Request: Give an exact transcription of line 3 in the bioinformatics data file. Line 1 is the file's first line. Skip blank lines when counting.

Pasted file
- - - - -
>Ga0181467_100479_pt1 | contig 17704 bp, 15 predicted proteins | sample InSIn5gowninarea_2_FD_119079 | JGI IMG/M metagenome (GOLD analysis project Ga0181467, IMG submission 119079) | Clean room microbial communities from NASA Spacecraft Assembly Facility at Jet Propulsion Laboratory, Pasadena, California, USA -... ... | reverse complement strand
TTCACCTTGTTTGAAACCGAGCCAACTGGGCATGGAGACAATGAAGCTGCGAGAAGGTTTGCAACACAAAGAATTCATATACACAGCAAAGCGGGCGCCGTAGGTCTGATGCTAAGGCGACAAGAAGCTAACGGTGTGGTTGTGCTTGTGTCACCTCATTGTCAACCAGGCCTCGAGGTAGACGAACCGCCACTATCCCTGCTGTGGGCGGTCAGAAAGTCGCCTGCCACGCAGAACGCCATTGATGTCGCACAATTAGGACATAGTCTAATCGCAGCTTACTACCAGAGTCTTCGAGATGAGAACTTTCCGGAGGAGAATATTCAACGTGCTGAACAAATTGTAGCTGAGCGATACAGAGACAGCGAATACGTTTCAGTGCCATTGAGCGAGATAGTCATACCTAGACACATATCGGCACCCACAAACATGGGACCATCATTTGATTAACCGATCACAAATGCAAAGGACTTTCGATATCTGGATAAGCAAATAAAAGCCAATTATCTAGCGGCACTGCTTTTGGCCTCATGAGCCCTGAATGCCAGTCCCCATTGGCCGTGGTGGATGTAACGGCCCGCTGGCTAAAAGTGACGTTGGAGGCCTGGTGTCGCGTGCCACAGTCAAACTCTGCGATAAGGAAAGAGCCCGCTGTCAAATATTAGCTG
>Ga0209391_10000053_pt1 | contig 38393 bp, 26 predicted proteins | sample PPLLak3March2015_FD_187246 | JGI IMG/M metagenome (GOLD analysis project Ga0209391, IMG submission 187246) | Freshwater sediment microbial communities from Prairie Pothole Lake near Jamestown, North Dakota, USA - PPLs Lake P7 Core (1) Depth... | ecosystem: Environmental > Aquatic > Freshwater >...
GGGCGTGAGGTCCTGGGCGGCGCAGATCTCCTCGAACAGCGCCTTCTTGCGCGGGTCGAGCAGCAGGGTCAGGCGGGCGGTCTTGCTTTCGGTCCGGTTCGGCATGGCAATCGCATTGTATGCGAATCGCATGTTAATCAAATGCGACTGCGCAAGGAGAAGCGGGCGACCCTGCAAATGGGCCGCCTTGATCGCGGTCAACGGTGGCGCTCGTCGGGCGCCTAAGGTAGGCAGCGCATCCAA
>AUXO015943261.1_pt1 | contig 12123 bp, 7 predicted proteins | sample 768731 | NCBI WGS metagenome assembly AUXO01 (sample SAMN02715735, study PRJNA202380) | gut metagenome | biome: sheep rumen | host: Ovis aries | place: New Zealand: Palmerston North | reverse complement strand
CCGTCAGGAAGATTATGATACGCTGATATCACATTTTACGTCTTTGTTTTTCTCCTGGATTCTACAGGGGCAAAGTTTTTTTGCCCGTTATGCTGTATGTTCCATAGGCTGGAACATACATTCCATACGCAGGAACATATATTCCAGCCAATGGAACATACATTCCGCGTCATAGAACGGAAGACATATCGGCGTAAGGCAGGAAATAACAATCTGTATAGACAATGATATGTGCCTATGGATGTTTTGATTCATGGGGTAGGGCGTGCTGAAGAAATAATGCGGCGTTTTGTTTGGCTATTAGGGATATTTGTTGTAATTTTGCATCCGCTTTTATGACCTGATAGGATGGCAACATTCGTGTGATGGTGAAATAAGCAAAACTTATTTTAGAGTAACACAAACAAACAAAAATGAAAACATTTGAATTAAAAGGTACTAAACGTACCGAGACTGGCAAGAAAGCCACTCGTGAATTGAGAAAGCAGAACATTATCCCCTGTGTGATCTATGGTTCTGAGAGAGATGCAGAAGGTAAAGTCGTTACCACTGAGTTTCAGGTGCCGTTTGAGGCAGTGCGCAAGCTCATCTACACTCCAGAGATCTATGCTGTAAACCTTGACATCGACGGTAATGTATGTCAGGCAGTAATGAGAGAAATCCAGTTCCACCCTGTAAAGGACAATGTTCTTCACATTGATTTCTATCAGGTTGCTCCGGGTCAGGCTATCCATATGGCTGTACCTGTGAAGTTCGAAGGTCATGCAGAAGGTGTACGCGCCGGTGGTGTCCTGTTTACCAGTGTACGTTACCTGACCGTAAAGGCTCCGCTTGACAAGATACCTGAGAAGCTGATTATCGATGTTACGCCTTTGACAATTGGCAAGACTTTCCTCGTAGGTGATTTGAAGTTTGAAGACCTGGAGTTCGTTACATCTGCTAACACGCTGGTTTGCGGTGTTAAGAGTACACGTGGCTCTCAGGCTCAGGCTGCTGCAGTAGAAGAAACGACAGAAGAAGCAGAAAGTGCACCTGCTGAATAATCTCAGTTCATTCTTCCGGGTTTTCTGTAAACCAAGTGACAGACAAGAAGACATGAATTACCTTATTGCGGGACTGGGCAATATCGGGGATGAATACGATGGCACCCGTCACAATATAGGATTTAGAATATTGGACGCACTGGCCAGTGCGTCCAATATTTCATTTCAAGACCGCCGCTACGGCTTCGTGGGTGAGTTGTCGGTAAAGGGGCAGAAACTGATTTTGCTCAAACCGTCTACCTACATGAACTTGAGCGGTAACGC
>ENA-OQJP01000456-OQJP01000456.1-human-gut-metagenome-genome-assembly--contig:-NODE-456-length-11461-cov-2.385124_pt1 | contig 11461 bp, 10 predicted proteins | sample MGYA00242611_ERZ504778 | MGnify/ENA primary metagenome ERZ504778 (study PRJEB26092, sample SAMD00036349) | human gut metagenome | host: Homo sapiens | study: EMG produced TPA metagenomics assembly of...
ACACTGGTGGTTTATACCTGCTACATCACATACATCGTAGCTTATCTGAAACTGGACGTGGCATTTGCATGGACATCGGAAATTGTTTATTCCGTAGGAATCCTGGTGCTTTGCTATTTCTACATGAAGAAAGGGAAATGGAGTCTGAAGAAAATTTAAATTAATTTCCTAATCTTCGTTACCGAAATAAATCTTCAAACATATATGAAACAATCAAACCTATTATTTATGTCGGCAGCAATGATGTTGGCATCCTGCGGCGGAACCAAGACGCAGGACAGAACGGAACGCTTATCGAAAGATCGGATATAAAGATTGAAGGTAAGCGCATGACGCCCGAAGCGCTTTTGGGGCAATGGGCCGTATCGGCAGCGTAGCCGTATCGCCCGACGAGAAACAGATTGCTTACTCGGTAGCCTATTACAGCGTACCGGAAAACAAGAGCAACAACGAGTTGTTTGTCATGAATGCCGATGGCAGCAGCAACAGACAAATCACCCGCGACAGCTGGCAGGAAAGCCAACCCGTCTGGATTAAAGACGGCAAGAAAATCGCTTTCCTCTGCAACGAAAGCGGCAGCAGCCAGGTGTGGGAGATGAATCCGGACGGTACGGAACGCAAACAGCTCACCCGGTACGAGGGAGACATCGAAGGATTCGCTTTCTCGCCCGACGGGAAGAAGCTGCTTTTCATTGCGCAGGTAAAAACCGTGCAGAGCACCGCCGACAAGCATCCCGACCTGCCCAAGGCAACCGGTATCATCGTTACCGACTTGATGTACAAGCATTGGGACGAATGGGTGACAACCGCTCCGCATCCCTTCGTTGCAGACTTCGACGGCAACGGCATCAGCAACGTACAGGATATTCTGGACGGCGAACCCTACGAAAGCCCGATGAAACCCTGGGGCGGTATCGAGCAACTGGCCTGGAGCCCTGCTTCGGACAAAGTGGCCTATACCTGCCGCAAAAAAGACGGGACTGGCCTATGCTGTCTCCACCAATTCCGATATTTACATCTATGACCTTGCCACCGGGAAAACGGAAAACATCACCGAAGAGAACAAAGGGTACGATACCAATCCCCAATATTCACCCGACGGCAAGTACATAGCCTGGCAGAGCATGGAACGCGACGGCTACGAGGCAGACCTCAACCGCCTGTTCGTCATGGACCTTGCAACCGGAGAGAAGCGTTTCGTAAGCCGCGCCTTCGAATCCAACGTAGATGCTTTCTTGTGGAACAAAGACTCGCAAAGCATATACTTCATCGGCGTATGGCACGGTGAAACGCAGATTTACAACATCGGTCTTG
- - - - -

>Ga0209391_10000053_pt1 | contig 38393 bp, 26 predicted proteins | sample PPLLak3March2015_FD_187246 | JGI IMG/M metagenome (GOLD analysis project Ga0209391, IMG submission 187246) | Freshwater sediment microbial communities from Prairie Pothole Lake near Jamestown, North Dakota, USA - PPLs Lake P7 Core (1) Depth... | ecosystem: Environmental > Aquatic > Freshwater >...